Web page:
The Washington Post

Top Bears executive will retire after 2022

-

Ted Phillips helped the Chicago Bears thrive away from the field as president and CEO of the founding NFL franchise.

They didn’t have as much success between the lines, helping make him a sore spot for frustrated fans.

On Friday, Phillips announced his plans to retire at the end of the season after 40 years with the franchise, ushering in a new era for the Bears that could include a sparkling new suburban stadium.

“Every day has been a true pleasure and being surrounded by so many talented and wonderful people has made my job richly rewarding on many levels,” he said in a statement. “I will always bleed blue and orange and forever be proud to be a part of the Chicago Bears family.”

Team matriarch Virginia Mccaskey, the daughter of George Halas, said in a rare public statement that the Bears were “very blessed” to have Phillips.

“Anything that he was ever asked to take care of, he came through and did it very well,” she said.

The Bears said a search for his replacemen­t is underway, and a successor will be hired “in the coming months.”

Phillips, an accountant by trade, joined the Bears as the team’s controller in 1983 and spent four years in that position before moving up the organizati­on’s ladder. In February 1999, he became the franchise’s fourth president — and the first outside the Halas-mccaskey family tree, after founder George Halas, George Halas Jr. and Michael McCaskey.

Phillips has had a hand in hiring four general managers, including Ryan Poles this year, since taking over as president. He also oversaw several renovation­s to the team’s suburban headquarte­rs and played a key role in negotiatin­g the oft-criticized renovation of Soldier Field in 2002.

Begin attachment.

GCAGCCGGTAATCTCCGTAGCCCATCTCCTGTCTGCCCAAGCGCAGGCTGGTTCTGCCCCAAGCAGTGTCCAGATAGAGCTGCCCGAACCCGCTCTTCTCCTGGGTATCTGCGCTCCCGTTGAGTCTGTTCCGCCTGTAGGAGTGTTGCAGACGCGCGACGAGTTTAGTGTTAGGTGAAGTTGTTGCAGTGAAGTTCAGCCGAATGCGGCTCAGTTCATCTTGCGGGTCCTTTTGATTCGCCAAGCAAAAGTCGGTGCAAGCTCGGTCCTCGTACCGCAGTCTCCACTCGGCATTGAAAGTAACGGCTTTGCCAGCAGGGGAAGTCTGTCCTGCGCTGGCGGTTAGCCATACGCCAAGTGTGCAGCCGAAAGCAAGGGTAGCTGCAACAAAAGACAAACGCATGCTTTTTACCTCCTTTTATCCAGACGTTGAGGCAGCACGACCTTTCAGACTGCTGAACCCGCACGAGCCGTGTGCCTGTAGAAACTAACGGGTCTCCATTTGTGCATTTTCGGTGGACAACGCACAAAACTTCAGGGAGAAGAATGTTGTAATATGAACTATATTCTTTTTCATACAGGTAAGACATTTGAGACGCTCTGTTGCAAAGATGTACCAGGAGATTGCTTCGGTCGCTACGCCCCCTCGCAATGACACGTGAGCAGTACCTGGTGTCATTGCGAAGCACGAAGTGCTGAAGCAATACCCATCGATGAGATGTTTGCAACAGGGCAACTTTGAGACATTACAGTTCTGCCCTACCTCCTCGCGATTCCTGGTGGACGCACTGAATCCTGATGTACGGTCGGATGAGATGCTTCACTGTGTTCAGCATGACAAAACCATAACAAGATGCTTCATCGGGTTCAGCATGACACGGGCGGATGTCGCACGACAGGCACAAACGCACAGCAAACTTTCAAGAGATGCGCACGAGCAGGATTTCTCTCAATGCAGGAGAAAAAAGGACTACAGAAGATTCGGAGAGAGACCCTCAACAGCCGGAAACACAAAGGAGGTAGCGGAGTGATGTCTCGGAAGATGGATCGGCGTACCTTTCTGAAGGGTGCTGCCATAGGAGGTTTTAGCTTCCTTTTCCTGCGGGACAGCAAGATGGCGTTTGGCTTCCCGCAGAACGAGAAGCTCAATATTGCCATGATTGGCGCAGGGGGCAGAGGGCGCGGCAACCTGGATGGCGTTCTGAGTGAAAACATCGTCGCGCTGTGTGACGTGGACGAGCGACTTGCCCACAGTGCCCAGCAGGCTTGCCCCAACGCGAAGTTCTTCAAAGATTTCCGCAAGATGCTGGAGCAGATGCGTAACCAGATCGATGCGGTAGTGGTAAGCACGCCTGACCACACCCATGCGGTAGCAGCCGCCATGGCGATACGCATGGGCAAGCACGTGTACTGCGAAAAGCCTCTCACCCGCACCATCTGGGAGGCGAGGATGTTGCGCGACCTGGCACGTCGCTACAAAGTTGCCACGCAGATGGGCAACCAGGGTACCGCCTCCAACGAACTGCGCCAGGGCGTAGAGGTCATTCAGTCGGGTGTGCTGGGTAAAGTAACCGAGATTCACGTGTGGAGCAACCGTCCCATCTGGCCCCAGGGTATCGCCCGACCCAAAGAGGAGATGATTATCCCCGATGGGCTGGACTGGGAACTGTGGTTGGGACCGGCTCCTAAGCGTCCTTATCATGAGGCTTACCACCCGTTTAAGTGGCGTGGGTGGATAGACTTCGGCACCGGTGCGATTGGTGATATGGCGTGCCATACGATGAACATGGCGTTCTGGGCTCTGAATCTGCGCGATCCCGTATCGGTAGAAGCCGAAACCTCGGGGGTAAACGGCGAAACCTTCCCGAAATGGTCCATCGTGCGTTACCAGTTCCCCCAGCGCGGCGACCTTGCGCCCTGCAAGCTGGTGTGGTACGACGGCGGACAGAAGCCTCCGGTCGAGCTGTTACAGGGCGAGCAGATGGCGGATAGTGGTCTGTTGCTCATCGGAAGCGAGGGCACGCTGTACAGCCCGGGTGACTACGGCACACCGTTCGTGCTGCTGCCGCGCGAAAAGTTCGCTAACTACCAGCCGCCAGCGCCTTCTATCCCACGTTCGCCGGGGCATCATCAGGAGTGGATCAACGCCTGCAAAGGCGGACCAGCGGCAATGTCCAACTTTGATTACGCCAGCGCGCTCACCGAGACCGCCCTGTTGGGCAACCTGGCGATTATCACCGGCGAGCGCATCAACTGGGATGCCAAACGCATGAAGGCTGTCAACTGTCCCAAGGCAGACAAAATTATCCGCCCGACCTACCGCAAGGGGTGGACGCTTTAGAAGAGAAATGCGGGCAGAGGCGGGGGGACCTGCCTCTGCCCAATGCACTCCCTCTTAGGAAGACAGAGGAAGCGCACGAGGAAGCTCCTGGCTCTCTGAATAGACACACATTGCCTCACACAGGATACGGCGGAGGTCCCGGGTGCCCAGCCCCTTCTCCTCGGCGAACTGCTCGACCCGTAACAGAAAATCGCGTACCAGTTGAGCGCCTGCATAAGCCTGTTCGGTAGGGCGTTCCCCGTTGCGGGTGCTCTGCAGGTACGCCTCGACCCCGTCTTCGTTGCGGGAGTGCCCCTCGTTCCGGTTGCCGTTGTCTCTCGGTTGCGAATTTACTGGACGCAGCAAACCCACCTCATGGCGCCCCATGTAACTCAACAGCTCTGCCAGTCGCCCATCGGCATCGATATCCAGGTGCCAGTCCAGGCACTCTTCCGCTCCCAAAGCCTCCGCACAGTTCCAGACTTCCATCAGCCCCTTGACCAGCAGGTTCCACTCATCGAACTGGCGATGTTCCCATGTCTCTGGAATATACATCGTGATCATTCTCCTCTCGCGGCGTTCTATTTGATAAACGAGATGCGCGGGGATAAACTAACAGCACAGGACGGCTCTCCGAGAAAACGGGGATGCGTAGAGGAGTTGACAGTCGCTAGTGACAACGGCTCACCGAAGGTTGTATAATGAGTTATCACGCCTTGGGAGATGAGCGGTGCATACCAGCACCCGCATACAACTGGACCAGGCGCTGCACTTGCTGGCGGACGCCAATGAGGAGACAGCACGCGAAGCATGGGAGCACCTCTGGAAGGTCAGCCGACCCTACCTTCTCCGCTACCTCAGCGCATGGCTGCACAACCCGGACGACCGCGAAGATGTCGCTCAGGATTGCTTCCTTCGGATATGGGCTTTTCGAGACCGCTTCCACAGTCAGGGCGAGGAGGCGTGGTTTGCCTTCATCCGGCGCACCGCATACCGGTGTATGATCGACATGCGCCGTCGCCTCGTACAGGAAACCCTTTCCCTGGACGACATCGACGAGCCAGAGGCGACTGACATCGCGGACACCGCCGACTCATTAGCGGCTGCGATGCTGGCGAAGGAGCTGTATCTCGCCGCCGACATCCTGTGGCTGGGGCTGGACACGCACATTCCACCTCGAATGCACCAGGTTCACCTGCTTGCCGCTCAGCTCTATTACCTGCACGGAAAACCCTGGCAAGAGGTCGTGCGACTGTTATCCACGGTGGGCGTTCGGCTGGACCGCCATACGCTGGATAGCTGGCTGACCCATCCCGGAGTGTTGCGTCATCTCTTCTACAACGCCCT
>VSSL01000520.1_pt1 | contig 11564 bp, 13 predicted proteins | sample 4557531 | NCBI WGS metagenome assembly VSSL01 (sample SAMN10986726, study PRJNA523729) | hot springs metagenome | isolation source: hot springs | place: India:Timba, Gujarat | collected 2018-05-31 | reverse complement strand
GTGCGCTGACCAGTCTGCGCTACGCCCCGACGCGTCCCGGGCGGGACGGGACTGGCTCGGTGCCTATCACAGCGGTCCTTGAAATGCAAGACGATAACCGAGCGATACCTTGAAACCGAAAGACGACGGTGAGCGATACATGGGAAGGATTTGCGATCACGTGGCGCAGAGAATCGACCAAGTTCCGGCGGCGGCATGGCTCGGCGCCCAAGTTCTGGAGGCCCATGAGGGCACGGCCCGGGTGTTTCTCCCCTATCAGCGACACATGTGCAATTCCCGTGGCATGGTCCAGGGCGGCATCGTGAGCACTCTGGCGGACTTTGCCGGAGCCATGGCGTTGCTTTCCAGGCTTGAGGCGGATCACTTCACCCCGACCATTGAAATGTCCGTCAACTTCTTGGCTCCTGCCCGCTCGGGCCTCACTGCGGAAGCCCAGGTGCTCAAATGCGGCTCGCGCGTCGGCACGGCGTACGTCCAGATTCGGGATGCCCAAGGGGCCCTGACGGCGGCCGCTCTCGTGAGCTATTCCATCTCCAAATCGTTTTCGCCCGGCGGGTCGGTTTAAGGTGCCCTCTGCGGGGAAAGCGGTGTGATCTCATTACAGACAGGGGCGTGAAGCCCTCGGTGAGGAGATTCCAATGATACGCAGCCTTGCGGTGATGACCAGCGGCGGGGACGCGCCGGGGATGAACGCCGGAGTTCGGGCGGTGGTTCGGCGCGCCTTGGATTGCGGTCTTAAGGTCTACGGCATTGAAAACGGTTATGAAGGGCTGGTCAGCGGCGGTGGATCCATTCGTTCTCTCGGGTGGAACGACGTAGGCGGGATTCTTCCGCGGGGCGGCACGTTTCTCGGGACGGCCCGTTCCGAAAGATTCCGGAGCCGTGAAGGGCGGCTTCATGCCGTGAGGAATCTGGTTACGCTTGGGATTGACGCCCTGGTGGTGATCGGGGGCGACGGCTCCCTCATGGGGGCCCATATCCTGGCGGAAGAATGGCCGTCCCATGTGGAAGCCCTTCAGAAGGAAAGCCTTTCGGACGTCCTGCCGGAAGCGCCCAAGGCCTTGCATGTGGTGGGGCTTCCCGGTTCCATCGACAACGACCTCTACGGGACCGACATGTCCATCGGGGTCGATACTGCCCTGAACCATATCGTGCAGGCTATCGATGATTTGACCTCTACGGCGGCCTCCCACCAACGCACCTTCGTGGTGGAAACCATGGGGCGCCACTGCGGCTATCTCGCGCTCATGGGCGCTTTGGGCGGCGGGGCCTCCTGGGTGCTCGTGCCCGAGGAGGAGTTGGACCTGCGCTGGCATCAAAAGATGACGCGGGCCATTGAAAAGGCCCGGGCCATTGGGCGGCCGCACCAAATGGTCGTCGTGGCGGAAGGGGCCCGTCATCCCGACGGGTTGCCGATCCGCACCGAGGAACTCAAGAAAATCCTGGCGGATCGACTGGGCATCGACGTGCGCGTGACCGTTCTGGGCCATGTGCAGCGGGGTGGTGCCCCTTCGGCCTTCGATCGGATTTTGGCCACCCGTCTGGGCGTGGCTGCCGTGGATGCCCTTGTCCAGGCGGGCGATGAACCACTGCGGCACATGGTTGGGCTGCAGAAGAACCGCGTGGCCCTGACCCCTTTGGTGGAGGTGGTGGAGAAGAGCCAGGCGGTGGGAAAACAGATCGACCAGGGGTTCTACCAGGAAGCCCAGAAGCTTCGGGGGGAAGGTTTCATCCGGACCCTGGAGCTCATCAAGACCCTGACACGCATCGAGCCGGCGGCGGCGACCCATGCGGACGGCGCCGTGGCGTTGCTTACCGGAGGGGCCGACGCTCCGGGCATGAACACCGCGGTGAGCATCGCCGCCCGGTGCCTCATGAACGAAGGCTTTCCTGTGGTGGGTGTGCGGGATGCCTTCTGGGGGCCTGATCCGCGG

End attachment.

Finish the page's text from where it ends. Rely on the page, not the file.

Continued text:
Most recently, his focus has been on purchasing a 326-acre tract of land in suburban Arlington Heights, Ill., where a new stadium and entertainm­ent complex could be built.

The franchise has thrived financiall­y during Phillips’s time as president, with Forbes estimating its value at $5.8 billion — fifth highest in the league. But the Bears haven’t experience­d the sort of success they would like on the field. Though the 2006 team reached the Super Bowl, Chicago has just six playoff appearance­s and three postseason victories since Phillips became president.

Phillips’s input in hiring general managers and coaches has been a source of frustratio­n for Bears fans, given his non-football background and the team’s struggles on the field.

The organizati­on also has not really divided the business and football operations into separate branches. Until recently, the general manager reported to Phillips rather than Mccaskey.

The Bears tweaked their chain of command after last season, when they fired general manager Ryan Pace and coach Matt Nagy. Mccaskey announced at the time the new general manager would report directly to him, though Phillips was still involved in the search. He also said Phillips would focus on the purchase of the land in Arlington Heights.

● TITANS: Tennessee placed Pro Bowl linebacker Harold Landry III on injured reserve.

The Titans did not cite a reason for Landry going on IR, but a person with direct knowledge of the injury confirmed previous reports that Landry tore an ACL in practice Wednesday. The person spoke to the Associated Press on the condition of anonymity because the Titans have not commented on the nature of Landry’s injury.

Landry was coming off the best year of his career with 12 sacks, earning his first Pro Bowl nod. The 41st overall pick in the 2018 draft out of Boston College was rewarded with a five-year extension worth up to $87.5 million with $52.5 million guaranteed.

● CARDINALS: Free safety Jalen Thompson signed a threeyear contract extension with Arizona worth up to $40 million, the team announced.

Thompson, 24, was the only player selected in the 2019 supplement­al draft. He has played in 37 games with 25 starts over three seasons. Last year, he led the Cardinals with 121 tackles while intercepti­ng three passes and breaking up four more.

Newspapers in English

Newspapers from United States